Stay tuned for Badger Wrap Up….
 
I shave daily and sport 5 o'clock shadow at high noon, regardless of the time zone.

Time to make a change.

I continue to shave following a hot shower, but now use a beautiful, perfect, Rockwell Razor 6S that I have completely fallen in love, Feather blades and a Vie Long Cachurro horse hair brush (04312). I switched to Mitchell's Wool Fat. I finish with a splash of witch hazel and Biotherm after shave balm.
Welcome!

That's a great way to change that chore into an experience.

Out of curiosity, what time do you get the 5 o'clock shadow now that you have better tools and increased the number of passes?

To add to the "zen of the day", my experience back into razor shaving required 50-90 minutes of immense attention to my Merkur 39c slant razor with Kai or Feather blades.. Oddly, it never felt like a chore since the end result of a baby face was always worth the effort. Shaving every other day was fine since my 5 o'clock shadow only made appearance after 30-36 hours.

Looking forward to your upcoming reports!
 
Simpson Best Badger Wrap Up


This past week has been a terrific week for shaving. I shaved each day, Monday through Sunday, with MWF and a brand new Simpson Milk Churn brush. I did not replace my Feather blade for the course of the week, completing seven shaves with the same blade. Each shave was high quality. The blade was getting dull by day six, but I have to admit, I was still able to pull off a decent and comfortable result even on day seven.


The brush performed perfectly. The lather was dense and slick (MWF) and I always had more than enough to perform three passes plus touch ups. The bristles have now fully bloomed and have taken on the clean, soapy scent of MWF.


At the risk of bias, I have to say that the horse hair and the boar brushes have big shoes to fill. For me, the knot, loft, density and overall feel (handle and bristle softness) are of perfect construction and balance. As the week progressed, I felt that I was more and more excited to lather and shave.


This is my first badger brush and I will admit that I was sceptical.


I am a convert.


The Simpson Milk Churn Best Badger is a wet shaving masterpiece.


Rating: 10/10
 
Out of curiosity, what time do you get the 5 o'clock shadow now that you have better tools and increased the number of passes?

My five o'clock shadow seems to show itself much closer to...well...5pm! Depending on my attention to detail on any given morning, I might even make it late into the evening before feeling scruffy.
 
My five o'clock shadow seems to show itself much closer to...well...5pm! Depending on my attention to detail on any given morning, I might even make it late into the evening before feeling scruffy.

Superb. That must be a great feeling!

In retrospect, my coworker had mentioned getting the five o'clock shadow by noon. I began to question his skill/technique in my mind (we are both relatively young). I can now rest at ease after hearing your incredible improvement.
 
VIE LONG HORSE HAIR (day one)

Lathering the MWF went without issue. The brush performed solidly, although, water retention different. The was a distinct difference in the ability of the horse hair to retain water within the knot. This resulted in a wetter loading experience and a slightly less creamy lather.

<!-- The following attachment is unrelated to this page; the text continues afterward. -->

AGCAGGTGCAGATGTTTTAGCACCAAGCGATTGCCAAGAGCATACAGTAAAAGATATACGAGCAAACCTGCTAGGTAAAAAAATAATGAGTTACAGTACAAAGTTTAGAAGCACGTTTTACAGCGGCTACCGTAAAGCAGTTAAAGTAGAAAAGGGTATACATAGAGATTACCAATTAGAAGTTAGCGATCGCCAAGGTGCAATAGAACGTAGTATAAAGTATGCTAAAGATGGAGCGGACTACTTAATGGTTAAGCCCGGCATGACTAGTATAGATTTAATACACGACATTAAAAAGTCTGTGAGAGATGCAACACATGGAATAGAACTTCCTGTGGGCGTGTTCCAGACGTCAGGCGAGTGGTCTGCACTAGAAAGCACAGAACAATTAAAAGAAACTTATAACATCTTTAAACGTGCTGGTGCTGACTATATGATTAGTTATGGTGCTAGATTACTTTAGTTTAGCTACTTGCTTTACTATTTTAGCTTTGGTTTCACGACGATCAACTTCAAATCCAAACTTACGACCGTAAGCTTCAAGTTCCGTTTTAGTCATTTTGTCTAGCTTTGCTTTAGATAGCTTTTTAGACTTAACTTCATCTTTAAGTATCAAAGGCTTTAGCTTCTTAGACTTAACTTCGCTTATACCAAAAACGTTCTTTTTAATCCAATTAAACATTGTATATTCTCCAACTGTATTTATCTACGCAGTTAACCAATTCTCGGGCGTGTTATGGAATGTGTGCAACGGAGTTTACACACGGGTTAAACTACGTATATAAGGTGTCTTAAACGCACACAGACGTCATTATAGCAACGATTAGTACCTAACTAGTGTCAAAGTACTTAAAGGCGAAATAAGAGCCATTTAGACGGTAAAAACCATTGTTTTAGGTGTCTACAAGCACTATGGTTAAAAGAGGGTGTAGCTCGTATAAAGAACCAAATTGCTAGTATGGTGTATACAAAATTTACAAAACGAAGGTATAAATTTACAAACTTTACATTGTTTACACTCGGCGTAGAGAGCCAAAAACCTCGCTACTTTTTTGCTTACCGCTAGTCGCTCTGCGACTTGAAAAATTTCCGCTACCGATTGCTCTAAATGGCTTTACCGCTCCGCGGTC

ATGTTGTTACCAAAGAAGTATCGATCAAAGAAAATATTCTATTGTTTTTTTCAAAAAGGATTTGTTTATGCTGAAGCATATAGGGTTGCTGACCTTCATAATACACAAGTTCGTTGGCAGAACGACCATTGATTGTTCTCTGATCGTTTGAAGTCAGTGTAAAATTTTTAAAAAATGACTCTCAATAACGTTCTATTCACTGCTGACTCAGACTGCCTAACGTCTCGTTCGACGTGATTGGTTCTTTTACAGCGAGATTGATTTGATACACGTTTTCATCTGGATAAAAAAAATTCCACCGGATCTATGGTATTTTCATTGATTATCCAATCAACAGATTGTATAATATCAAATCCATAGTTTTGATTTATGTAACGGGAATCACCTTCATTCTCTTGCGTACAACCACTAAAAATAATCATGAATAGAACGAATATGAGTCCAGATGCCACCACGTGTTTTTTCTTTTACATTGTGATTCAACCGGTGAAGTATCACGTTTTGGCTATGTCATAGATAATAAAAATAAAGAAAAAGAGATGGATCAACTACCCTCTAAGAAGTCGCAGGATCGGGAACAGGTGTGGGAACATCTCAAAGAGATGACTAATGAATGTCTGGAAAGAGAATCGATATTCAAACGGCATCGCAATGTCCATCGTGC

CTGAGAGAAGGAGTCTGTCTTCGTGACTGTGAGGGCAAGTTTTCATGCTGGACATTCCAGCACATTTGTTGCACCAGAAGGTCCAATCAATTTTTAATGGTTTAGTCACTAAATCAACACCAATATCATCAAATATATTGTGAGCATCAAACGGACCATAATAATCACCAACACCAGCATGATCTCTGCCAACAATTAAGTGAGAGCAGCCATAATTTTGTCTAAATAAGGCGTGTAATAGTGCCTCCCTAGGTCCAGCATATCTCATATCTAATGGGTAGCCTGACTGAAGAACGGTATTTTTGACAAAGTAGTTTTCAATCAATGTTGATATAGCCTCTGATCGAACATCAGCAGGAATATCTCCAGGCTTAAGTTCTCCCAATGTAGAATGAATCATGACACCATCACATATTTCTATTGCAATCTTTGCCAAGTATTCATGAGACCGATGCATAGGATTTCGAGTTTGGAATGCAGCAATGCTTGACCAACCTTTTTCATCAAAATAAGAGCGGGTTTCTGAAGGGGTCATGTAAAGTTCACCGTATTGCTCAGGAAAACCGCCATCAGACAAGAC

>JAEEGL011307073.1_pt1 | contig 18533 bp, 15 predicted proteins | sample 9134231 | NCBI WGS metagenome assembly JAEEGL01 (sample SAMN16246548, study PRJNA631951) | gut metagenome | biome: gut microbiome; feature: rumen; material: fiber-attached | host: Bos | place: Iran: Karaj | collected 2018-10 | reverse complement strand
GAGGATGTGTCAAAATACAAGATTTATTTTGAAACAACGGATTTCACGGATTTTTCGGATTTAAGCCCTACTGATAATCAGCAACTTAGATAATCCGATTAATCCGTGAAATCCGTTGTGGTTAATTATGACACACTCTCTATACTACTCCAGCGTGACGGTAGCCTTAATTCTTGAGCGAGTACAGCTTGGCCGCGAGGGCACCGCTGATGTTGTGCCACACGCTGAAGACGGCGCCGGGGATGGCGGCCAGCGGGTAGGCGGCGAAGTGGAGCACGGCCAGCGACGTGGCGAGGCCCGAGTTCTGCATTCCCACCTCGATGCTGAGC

As for the shave, I loaded a brand new Feather blade and did a three pass shave with no issues. As expected, a very close shave with no discomfort. The MWF performed to it's anticipated standards. Application was a little more prickly, but still quite comfortable. There was more than enough lather for three full passes.

This would lead me to hypothesize that the horse hair vs badger experience is more a question of "feel". The quality of the shave was similar. I will hold my conclusions until the completion of this experiment.
 
The last couple shaves have been a definite improvement. The lather is thicker and slicker. There's clearly a nuanced learning curve between the brushes. Both the badger and the horse hair perform admirably. It takes a little longer to develop a good lather with the horse hair and it is not quite as soft -- but this would almost seem to be splitting hairs (ha!). The final shave quality is superb.

At this point, personal preference appears to be the key.
 
I lit up a cigar and "binge watched" the first few episodes. This is an interesting thread, thanks for doing it. I'll be tuning in through the series finale.
 
Horse Hair Wrap Up

The week was an enjoyable one. It became very clear that the horse hair did a fine job in developing a strong, silky lather. At times, I thought the MWF felt a little watery, not quite as dense, but to be honest, it likely was natural variation in my technique. It certainly didn't effect the quality of the shave.

The Vie-Long performs admirably, with a nice softness, although it still continues to present a scritch here and there. The scritchiness has become the character/personality of the brush. Much like how certain soaps can be temperamental, treated well, the horse hair is enjoyable. Push too hard and it splays and gets sloppy. Just right, and it rewards you with the sensation of exfoliation. Perhaps, the more watery lather is due to overpowering the brush? Regardless, great fun finding the sweet spot.

An acquired taste -- but a gourmet experience nonetheless

Here's where it gets interesting:

The horse hair has undergone the same amount of lathers as the upcoming Omega boar. I'll remind you, the boar continues to be worked in with a palm lather each morning. I have not shaved with the boar yet, but dry comparison leaves little doubt. The broken-in boar feels softer! The backbone is by far and away firmer, but as the hairs split, the softness is uncanny. It doesn't take the place of the badger, but it isn't very far behind -- especially if you want a firmly backboned brush.

It would be jumping to conclusions to say anymore....